Editor’s note: Dr. Joseph Betancourt, who led the effort described below, frequently uses social media and presentations to to convey what he observes and has learned about the overlapping pandemics of health disparities and COVID-19. In addition to the article below, interested readers will find many offerings that feature Dr. Betancourt on YouTube, including “Structural Equity: Lessons from 2020,” a keynote address given to the Osher Center for Integrative Medicine, and “A Tale of Two Pandemics,” an espisode of the Massachusetts General Hospital’s Proto podcast.
As the coronavirus pandemic approached Massachusetts earlier this year, a multidisciplinary team at Mass General Brigham (formerly Partners HealthCare) worked to anticipate and address ways in which health inequities would play a role in the expected surge of patients with COVID-19.
Help from the Spanish Language Care Group
In mid-April, the registry enabled the COVID response team to establish the Spanish Language Care Group (SLCG) to help physicians caring for COVID-19 patients. Approximately 51 native-Spanish speaking doctors, representing 13 clinical departments and 13 countries, lent clinical, cultural and linguistic competence to daily rounds, family updates, admissions, discharges, informed consent and other services as needed. Spanish-speaking physicians were available 24/7 and worked with teams on COVID floors, in intensive care and emergency medicine at MGH and Boston Hope, the temporary recovery unit built at the Boston Convention and Exhibition Center for COVID-19 patients.
“Historically, disasters have taken a disproportionate toll on vulnerable and minority communities,” Dr. Betancourt says, and COVID-19 is no exception. Numerous neighborhoods in Boston, Chelsea, Brockton and other cities are home to many who are at higher risk of contracting the illness because of social determinants of health, such as housing, employment, transportation, environment and other factors. Limited English proficiency, in many cases, is also a barrier to getting the health care services they need. At MGH, the number of Spanish-speaking patients has at times approached 50% of the census on COVID-19 floors.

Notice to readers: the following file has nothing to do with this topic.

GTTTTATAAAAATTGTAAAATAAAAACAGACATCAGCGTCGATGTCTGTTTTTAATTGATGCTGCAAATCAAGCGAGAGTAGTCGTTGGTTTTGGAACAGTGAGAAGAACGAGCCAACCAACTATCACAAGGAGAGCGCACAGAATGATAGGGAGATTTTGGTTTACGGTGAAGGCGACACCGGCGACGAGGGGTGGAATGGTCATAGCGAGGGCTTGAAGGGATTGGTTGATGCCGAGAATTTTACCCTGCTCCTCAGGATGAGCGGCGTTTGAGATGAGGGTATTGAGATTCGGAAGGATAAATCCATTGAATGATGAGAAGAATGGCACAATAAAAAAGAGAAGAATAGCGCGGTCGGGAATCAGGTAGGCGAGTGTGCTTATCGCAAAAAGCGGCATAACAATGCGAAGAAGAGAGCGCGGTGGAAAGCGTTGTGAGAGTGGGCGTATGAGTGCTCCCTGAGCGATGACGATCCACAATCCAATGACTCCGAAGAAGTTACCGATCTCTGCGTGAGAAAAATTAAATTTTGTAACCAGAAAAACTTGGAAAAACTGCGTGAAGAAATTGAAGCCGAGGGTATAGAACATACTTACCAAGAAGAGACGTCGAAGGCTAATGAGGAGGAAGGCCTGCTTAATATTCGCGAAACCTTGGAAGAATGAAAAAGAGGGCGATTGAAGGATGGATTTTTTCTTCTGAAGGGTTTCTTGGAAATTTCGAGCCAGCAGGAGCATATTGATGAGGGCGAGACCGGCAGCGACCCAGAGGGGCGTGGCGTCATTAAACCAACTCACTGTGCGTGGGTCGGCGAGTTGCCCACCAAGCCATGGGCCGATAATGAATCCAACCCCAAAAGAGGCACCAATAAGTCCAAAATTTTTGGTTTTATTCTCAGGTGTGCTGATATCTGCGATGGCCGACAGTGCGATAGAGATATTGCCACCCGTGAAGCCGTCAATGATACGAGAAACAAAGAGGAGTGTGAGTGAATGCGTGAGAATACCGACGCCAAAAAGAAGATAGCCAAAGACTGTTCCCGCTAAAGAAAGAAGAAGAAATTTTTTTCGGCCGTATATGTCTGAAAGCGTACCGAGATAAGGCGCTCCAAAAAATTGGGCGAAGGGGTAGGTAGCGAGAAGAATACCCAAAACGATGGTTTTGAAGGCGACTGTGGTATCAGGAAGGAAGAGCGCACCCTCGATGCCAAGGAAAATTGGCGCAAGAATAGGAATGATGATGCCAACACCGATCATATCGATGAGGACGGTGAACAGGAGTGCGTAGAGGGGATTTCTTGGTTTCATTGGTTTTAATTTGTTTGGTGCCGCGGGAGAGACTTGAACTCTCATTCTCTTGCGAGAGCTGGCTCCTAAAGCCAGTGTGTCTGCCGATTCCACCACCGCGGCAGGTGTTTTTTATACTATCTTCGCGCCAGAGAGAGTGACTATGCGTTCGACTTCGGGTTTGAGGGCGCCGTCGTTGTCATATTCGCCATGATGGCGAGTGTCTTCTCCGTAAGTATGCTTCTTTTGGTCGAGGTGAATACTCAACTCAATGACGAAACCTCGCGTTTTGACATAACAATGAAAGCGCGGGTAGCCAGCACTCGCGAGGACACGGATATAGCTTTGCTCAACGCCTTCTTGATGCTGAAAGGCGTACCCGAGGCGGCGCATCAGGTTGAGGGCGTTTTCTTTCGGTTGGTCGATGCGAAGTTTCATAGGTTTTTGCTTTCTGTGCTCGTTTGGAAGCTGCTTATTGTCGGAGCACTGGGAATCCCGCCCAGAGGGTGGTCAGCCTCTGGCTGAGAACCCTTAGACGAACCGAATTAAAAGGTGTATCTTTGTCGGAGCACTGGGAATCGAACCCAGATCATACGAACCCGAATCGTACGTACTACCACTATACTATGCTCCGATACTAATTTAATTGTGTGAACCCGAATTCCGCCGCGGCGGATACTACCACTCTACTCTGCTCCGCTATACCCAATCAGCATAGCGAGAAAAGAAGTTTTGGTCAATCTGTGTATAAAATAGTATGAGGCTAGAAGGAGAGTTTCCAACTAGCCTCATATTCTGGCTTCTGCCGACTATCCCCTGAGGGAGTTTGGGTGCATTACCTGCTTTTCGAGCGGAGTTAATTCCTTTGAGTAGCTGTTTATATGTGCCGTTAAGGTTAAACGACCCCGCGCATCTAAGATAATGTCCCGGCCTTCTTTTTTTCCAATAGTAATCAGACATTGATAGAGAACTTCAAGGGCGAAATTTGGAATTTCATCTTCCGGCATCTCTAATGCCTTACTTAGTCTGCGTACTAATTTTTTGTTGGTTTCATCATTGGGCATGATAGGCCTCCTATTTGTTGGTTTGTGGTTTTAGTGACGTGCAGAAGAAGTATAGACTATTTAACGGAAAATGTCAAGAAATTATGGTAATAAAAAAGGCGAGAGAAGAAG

Dr. Betancourt credited Elena Olson, J.D., Executive Director of the Center for Diversity and Inclusion, for quick work using the newly updated registry to manage this effort and Drs. Steven Knuesel and Warren Chuang from the Hospital Medicine Unit for leading the integration of the SLCG into the surge effort. The Center also worked with the hospital’s Department of Interpreter Services and its Director, Chris Kirwan, to identify Spanish-speaking patients.
In early May, North Shore Medical Center, Mass General Brigham’s 362-bed hospital in Salem, successfully adapted the program for its needs and launched its own group with 11 providers. MGH also shared the model with Brigham and Women’s Hospital, Beth Israel Deaconess Medical Center, Boston Medical Center, and The Johns Hopkins Hospital in Baltimore among others.
Ready for future needs
Now that the COVID-19 surge has eased and clinicians are returning to their usual assignments, MGH’s Spanish Language Care Group is disbanding, at least for the moment. Following a “farewell” Zoom call with the group, Dr. Betancourt said physicians appreciated the opportunity to help in a crisis and especially to work with Spanish-speaking patients. Many say that being able to serve in this way is why they went into medicine. Betancourt observes, “This was like gold for their hearts and food for their souls.” With the updated registry and initial success with the model, MGH feels it can quickly reconstitute the group as needed and will look for how to keep aspects of the group in place in the future.
For more information, including webinar presentations about the bilingual registry, the Spanish Language Care Group model and more, please visit the website of The Disparities Solutions Center at Massachusetts General Hospital.
Editor’s note: This article first appeared in the Betsy Lehman Center’s COVID-19 Safety News Briefs.